Figure 4. RRC 385/4, Peacock control mark.

357/1a and 357/1b both date to 83 BCE, minted under G. Norbanus. 357/1a seems to be a small issue. Schaefer’s materials provide examples of 26 obverse dies. Crawford gave a range of numbered control marks from I to XXVI. Schaefer’s materials also include specimens with the control marks CXXXXVII and CXV (one die for each). These higher control marks might indicate that the issue was much larger than previously known, or these may be imitations. Before this data release there were 49 specimens represented in CRRO. There are now 217. 357/1b is a much larger issue. Crawford noted 156 obverse dies, but we can now raise that number to 210,with an additional 5 imitation dies. These materials do not add any new control marks to the range of I to CCXXVIIII provided by Crawford. Schaefer’s materials also show that this particular issue has a high number of brockages. This data release has added an additional 1,796 specimens to CRRO.

Figure 5. RRC 385/4 Bird r. (pea-hen?) control mark.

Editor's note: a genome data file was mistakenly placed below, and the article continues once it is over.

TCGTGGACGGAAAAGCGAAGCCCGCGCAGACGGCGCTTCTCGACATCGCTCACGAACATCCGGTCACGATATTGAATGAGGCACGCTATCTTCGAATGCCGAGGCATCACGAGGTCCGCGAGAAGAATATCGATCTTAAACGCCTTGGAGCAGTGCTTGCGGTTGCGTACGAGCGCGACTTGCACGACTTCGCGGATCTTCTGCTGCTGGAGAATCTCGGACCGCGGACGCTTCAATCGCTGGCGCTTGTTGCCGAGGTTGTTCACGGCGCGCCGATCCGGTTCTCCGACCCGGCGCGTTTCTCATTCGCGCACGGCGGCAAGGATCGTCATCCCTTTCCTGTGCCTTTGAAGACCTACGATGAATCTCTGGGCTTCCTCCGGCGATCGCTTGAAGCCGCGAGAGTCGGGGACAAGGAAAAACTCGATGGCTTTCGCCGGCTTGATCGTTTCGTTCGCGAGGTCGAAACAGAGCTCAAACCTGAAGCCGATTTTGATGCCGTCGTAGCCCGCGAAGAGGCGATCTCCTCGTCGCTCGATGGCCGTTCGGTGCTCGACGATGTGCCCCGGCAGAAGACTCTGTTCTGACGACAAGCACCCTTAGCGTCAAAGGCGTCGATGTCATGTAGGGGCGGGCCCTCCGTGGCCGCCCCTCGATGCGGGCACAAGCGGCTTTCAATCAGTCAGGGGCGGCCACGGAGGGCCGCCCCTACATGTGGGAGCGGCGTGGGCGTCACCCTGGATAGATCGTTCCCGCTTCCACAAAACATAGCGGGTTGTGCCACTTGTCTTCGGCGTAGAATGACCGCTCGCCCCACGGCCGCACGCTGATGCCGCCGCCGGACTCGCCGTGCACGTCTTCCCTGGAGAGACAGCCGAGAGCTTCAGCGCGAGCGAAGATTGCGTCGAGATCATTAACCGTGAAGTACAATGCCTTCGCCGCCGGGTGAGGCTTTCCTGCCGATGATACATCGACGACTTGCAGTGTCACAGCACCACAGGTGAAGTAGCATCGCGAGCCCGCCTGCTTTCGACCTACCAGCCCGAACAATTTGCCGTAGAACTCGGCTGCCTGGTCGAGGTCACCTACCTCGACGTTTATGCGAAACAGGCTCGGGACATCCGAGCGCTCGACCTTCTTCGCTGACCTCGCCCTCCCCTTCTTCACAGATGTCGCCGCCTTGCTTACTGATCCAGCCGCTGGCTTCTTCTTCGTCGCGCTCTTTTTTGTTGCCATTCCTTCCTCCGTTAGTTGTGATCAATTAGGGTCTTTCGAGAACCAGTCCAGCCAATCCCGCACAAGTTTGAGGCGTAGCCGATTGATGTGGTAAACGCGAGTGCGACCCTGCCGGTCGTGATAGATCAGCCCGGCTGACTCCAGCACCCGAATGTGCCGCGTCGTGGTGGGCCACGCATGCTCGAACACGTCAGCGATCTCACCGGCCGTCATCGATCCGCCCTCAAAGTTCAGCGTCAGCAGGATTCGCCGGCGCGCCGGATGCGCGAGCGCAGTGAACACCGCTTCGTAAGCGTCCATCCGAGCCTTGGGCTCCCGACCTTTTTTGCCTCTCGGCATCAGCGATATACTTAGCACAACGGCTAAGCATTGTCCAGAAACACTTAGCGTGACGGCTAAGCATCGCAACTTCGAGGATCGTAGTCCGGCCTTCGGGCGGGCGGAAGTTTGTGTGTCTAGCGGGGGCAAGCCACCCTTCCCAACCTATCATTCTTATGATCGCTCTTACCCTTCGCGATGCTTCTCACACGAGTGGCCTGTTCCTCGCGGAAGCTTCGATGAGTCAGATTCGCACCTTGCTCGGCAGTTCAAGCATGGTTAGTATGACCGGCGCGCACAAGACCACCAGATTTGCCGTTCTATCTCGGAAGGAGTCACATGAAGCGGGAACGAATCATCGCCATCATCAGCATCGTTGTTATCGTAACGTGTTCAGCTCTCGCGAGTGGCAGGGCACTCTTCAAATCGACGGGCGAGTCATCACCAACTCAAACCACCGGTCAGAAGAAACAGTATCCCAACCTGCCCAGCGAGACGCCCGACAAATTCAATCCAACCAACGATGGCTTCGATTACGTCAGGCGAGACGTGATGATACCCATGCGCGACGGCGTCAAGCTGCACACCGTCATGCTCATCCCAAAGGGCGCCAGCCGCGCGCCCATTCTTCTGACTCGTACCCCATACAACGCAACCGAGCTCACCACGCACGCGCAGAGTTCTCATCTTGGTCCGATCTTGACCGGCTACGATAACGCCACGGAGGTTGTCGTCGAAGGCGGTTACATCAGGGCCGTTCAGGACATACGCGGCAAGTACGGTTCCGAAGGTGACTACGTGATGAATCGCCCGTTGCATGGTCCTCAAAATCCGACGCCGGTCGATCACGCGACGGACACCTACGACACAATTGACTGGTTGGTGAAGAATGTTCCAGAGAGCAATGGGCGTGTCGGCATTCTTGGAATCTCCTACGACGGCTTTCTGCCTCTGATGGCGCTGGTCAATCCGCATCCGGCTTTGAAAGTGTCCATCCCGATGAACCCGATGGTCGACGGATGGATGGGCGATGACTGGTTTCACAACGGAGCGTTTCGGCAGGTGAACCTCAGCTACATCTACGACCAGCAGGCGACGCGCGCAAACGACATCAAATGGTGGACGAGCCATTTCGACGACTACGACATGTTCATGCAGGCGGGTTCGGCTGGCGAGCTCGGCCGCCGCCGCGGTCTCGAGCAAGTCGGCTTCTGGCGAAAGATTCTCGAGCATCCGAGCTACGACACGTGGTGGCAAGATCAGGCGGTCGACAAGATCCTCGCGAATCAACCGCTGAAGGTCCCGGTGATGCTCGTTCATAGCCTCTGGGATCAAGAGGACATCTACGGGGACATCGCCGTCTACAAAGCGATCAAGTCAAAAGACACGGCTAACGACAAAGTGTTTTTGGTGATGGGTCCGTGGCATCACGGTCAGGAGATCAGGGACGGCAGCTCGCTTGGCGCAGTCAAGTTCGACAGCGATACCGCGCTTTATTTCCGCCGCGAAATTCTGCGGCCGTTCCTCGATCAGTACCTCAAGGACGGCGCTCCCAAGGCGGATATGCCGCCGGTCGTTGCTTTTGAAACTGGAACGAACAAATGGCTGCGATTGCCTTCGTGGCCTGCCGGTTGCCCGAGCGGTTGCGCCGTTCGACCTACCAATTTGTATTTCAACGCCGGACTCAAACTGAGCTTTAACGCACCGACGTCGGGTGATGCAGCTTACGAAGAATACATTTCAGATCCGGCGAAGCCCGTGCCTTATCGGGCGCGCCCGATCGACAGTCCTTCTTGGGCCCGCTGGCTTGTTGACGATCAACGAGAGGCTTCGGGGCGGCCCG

385/4 is another large issue minted under M. Voltei M. F. in 78 BCE which has both obverse and reverse control marks. This moneyer created a series wherein each of the five coins celebrates a different major religious festival: the ludi Romani (or plebeii, represented in RRC 385/1), Cereales (RRC 385/3), Megalenses (RRC 385/4), Apollinares (RRC 385/5), and, as it is suggested by the types on RRC 385/2,  the short-lived ludi Herculani (for a criticism to this chronology, see Keaveney 2005).The issue included in this data release thus celebrated the ludi Megalenses, which were established in 204 BCE to honor the Magna Mater, Cybele, as suggested by the reverse. Schaefer’s materials reveal 78 obverse dies (an increase from 71 noted by Crawford), although one is likely an imitation. There are 79 reverse dies (an increase from 71 noted by Crawford), three of which are probably imitations. This RRDP release has increased the specimens on CRRO from 182 to 759. Most notably, Schaefer’s materials also contribute six new obverse control marks that were not included by Crawford. They also allow for four corrections to Crawfords list (see table). Schaefer has shown that two of the reverse control marks (ΛΕ and ΜΘ) actually have two associated dies though there is no corresponding change in obverse die. This may suggest the original reverse dies broke or were damaged earlier than expected. The following table shows the updated list of control marks. New or corrected control marks are in bold. Schaefer also includes one specimen which appears to be an imitation of the Thyrsus/Θ pair. We are indebted to our volunteer David van Dyke for his work on this issue.